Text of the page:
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How social networking keeps people healthy.

Have you ever wanted to tell someone about a tough day at work or scary medical news, but felt nervous about calling a friend to share what's going on? Findings from a new study suggest that people who feel apprehensive about one-on-one interactions are taking advantage of a new form of communication that may help regulate emotions during times of need: online social networks. The study is available online in the Journal of Consumer Psychology.

"When people feel badly, they have a need to reach out to others because this can help reduce negative emotions and restore a sense of wellbeing," says Eva Buechel, a professor in the business school at the University of South Carolina. "But talking to someone face-to-face or on the phone might feel daunting because people may worry that they are bothering them. Sharing a status update on Facebook or tweet on Twitter allows people to reach out to a large audience in a more undirected manner."

Sharing short messages to an audience on a social network, called microblogging, allows people to reach out without imposing unwanted communication on someone who might feel obligated to respond.

Responses on online social networks are more voluntary. To test whether people are more likely to microblog when they feel socially apprehensive, Buechel asked participants in one group to write about a time when they had no one to talk to at a party, while the control group wrote about office products.

Then she asked the participants who had an online social network account to log in and spend two minutes on their preferred social network. When the time ended, she asked people if they had microblogged.

The results showed that those who had been led to feel socially apprehensive were more likely to microblog.

To explore who is more likely to microblog, Buechel conducted another experiment in which one group of participants watched a clip from the movie "Silence of the Lambs," while the control group watched clips of pictures from space. Then they answered questions about how likely they were to express themselves in three different forms of communication: microblogging, in person or direct message (a private online message to an individual).

Finally, she asked people to answer a series of questions that measured their level of social anxiety in a variety of situations.

Buechel discovered that people who were higher on the social apprehension scale were more likely to microblog after they had experienced negative emotions (as a result of watching the "Silence of The Lambs" clip).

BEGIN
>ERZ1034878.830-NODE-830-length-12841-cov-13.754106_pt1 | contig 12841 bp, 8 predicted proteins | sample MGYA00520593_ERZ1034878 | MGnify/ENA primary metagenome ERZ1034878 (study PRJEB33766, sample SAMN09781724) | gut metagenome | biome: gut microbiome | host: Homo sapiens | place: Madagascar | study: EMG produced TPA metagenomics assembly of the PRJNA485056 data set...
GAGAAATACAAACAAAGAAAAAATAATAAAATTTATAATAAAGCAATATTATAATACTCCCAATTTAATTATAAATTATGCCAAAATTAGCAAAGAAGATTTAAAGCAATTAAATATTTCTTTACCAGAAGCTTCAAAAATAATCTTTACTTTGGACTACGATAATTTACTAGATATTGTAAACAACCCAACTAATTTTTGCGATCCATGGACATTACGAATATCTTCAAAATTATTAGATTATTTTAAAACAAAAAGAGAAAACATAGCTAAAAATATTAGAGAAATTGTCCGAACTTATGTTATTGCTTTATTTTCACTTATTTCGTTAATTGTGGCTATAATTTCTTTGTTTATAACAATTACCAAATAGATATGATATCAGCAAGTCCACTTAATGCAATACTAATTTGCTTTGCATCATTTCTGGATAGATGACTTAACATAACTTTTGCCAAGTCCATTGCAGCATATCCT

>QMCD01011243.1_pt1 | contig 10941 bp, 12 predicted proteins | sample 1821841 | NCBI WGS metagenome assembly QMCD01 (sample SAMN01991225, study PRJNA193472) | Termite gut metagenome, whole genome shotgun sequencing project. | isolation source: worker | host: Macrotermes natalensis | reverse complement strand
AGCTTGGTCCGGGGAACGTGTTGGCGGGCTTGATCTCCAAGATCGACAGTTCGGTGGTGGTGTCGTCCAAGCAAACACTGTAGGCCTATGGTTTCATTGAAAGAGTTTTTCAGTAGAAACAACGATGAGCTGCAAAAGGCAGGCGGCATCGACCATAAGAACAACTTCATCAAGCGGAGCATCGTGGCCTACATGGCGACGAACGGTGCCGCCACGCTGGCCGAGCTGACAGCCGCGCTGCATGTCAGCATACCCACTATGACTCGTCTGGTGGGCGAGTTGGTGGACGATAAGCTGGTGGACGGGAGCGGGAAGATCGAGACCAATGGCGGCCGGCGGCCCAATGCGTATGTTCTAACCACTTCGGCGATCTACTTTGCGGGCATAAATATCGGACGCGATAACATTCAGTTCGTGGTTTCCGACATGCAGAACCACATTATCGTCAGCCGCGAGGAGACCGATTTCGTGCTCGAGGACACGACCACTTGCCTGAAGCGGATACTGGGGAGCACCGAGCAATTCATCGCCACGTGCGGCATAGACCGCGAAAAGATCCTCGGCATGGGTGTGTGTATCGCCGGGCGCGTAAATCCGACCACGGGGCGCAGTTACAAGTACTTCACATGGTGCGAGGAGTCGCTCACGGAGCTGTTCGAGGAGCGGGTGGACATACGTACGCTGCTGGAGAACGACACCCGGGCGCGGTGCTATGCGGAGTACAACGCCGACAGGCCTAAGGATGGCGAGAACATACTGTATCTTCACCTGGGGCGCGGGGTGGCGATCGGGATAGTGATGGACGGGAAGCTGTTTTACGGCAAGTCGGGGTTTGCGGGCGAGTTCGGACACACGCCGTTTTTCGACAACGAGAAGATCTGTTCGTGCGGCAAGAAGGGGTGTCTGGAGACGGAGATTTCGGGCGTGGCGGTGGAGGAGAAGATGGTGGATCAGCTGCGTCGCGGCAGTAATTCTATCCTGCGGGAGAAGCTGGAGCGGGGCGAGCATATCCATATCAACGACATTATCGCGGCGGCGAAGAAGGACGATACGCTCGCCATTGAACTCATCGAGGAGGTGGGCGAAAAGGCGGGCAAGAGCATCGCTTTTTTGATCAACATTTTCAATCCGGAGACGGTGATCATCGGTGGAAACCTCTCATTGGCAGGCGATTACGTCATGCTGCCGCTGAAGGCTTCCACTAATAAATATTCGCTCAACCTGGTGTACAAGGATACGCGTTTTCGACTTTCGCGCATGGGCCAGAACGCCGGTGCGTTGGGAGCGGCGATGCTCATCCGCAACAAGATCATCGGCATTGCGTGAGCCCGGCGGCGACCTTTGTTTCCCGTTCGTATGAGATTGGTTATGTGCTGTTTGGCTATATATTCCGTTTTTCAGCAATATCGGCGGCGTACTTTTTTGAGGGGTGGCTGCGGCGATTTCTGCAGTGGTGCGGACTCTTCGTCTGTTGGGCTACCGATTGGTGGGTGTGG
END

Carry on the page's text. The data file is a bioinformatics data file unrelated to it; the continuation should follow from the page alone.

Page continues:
People who were low on the social apprehension scale, however, were more interested in sharing face-to-face or via direct message after watching the scary clip.

"There is a lot of research showing that sharing online is less ideal than having communication in person, but these social networks could be an important communication channel for certain individuals who would otherwise stay isolated," she says.

She acknowledges that there is a danger for those who start to rely on social media as their only form of communication, but when used wisely, microblogging can be a valuable means of buffering negative emotions though social interaction.

What's the significance?

Each of these studies shows just how powerful a tool social media can be to predict changes in our mental health and physical health, and to potentially help improve both.

The conventional wisdom these days is that we should be mindful of how much information we share online because it can be tracked by advertisers or potential employers. While that's certainly true, the explosion of personal data shared online is a boon to researchers, and in turn, for our public health. Social networks like Twitter and Facebook are essentially giant study groups that produce reams and reams of raw, real-time data.

What's really exciting here isn't just that researchers can track these changes, but that they can then potentially use this information to enhance our quality of life.

It's not hard to envision a time when researchers use all this data to create applications that can offer up customised recommendations to users about how to stay healthy and happy.

If people nearby are getting sick, an app could suggest you to start taking specific vitamins or other treatments in advance. If there's a specific time of day when you or the people around you tend to be in a bad mood, an app could remind you to take a 10 minute walk to boost your spirit.

Who knows, perhaps researchers could even work together with advertisers one day so that if a user shows signs of depression or mental illness on a social network, a targeted ad might appear on screen for a place where he or she can get treatment or counseling.

If we're going to keep sharing so much personal data online anyway, we might as well at least put it to good use.
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Date:Dec 31, 2017
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